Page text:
Here's how a simple idea - and a passion for cameras - turned into a huge research project, weeks of recording at night, and ended up as an excellent collection of 3900+ mechanical sounds from 24 hand-picked cameras from the last century:
Written by Chris Skyes. Images courtesy of Chris Skyes.
A few months ago, like most people on this website, I was running around thrift stores, looking for strange and unusual props that I could record.
As I was being stared at, undoubtedly due to me rattling what looked like a vintage purse next to my ear, out of the corner of my eye I spot a really old film camera, sitting on a shelf, untouched.
With the shop owner’s eyes pinned on the strange young man in the corner of his establishment, shaking all of his merchandise, I reach out for the camera, gently pick it up and lift it up to my face.
It had obscure branding, Aiglon Atos-1 being etched into the leather case and onto the outside edge of the lens. It looked really old, and cool, and it smelled like my grandad’s suit, that he’s had since the 1950s.
I would later find out that I wasn’t that far off, as after some research, it turns out that it was most likely made somewhere in France in the 1940s or 50s.
Camera recording examples from Chris Skyes’ 20th Century Cameras SFX library
To the shop owner’s relief, I purchased it and left the store without actually breaking anything.
When I got home, I truly fell down the rabbit hole. I started researching old cameras, where they were made, how they worked, and more importantly, what kinds of sounds they could make.
Over the course of the next few weeks, I ended up purchasing around 50 cameras, all manufactured between the 1930s and 1970s.
At first, I went through all of them, and set aside all the cameras that did not function to a satisfactory degree. Eventually, I ended up with 24 cameras which worked well, and sounded distinct enough from one another.
Fueled by an already existing passion for photography, I found myself researching into each of these cameras, and began writing a kind of informal eBook to go along with the library.
Once the research was complete, and I felt confident that I knew quite a bit about each device, I grabbed my gear, and thus began a two week process of recording the cameras at night. I’d wake up at 2 PM, start recording around midnight and then finish around 6 AM, and go to bed.
The night shift recording was necessary due to the nature of some of the mechanical sounds. Naturally, as these cameras were not specifically designed to make loud noises, I had to ensure the best recording environment, free of birds, people, and the creepy sound of Ice Cream trucks going past my house.
AGFA Isolette (1950s) • AGFA Silette (1960s) • AGFA Unknown Model (1930s) • Aiglon Atos-1 (1950s) • Atlas No 2 (1930s) • Beier Beirette (1970s) • GB Kershaw 110 (1950s) • Halina Viceroy (1960s) • Houghton Synchro (1930s) • Ilford Envoy (1950s) • Kodak 620 JNR (1930s) • Kodak Colorsnap (1950s) • Kodak Brownie (1940s) • Kodak Instamatic 25 (1960s) • Kodak Instamatic 155x (1970s) • Kodak Junior 1 (1950s) • Kodak Six-20 (1940s) • Minolta AL (1960s) • Pentax Asahi (1970s) • Photo Plait Splendor (1940s) • Polaroid Colorpack 2 (1970s) • Praktica Nova (1960s) • Voigtlander (1930s) • Zenit EM (1970s)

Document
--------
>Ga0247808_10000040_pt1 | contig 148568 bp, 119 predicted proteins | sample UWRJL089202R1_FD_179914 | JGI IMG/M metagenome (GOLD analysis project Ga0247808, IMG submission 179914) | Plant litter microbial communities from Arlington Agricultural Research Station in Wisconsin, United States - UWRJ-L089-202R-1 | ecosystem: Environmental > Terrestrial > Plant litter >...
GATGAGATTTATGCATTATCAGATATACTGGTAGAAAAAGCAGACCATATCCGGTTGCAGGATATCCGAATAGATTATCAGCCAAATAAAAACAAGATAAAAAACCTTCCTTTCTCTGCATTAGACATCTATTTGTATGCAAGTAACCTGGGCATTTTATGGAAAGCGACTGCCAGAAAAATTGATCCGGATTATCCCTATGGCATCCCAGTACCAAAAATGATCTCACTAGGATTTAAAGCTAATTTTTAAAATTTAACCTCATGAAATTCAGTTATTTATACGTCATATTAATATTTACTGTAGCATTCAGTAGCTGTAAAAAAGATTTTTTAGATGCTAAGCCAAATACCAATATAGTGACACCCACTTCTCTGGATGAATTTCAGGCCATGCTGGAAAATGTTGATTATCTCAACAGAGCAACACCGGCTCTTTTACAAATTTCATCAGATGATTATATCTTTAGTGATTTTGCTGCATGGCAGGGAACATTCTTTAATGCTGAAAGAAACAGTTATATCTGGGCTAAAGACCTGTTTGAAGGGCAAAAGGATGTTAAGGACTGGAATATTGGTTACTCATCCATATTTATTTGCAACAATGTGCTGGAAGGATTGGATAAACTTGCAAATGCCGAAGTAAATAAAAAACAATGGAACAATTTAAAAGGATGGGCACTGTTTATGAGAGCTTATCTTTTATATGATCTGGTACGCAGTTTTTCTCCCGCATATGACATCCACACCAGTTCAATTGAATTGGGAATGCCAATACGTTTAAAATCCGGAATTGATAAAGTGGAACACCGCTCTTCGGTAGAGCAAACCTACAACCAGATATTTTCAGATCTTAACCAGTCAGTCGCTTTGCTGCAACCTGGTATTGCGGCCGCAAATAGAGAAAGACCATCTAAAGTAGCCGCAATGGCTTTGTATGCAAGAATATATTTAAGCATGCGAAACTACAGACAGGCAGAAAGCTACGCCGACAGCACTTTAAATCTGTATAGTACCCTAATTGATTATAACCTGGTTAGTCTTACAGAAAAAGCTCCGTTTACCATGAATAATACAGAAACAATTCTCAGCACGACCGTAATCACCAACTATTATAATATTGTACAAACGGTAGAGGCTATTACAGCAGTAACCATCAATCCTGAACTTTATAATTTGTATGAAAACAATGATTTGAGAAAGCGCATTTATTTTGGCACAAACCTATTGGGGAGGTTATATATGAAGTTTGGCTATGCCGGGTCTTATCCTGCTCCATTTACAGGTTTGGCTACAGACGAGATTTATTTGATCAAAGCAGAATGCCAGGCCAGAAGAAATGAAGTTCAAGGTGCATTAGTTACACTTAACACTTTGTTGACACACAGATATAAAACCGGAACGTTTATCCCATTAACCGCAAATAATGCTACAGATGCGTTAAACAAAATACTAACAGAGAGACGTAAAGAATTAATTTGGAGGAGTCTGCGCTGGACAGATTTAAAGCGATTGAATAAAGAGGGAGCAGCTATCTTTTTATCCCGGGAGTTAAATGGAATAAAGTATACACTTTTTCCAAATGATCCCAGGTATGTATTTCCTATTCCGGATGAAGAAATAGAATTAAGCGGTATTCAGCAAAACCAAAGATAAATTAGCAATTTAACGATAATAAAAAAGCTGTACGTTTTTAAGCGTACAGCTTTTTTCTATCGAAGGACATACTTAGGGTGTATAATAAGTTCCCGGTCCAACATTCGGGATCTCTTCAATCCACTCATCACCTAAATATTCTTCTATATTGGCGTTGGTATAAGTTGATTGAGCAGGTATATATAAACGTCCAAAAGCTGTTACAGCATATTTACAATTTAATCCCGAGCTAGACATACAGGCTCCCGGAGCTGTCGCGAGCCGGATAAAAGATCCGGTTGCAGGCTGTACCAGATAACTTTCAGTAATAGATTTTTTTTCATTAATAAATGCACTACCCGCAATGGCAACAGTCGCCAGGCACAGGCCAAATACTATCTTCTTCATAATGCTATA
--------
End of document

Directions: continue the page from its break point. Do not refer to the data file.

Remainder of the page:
Additionally, after recording all the mechanical sounds, I also recorded old rolls of film being handled, and installed into cameras, but this will come as a separate update to the library.
After the recording sessions were over, I checked the length of the audio files, and choked a little when I realised that I had 9 hours of audio files to comb through, edit, and tag with juicy metadata.
A few more weeks later, by the grace of the audio gods, the editing was complete. I finally found myself standing in front of my DAW, staring at 159 tracks, comprised of about 3900 sounds.
Now this was the crucial moment. I felt this immense desire to just get the library out there, and finally get it over with. But no, after all this time I put into editing and recording, perfecting the metadata was essential.
Even though I do my metadata as I go along, there is always a crucial step at the end where I perfect it and make sure it’s consistent not only throughout the library, but across my portfolio of libraries.
I spent a few days figuring out how to best describe the mechanical sounds, making sure I was as precise as possible, and checking spelling and numbers over and over.
Additionally, in the spirit of the library, I shot buttery smooth slow-motion B-roll of the cameras featured in the collection, and used it for the library preview.
And then, finally, it was over. The library was packaged, ready, and looking pretty. After consulting with Asbjoern about details here and there, with a mighty push of a button, the library went live.
If you want to grab a discounted copy, the library’s introductory discount will run until the 1st of June.
A big thanks to Chris Skyes for giving us a look at the making of ’20th Century Cameras’! Check out the full library below:
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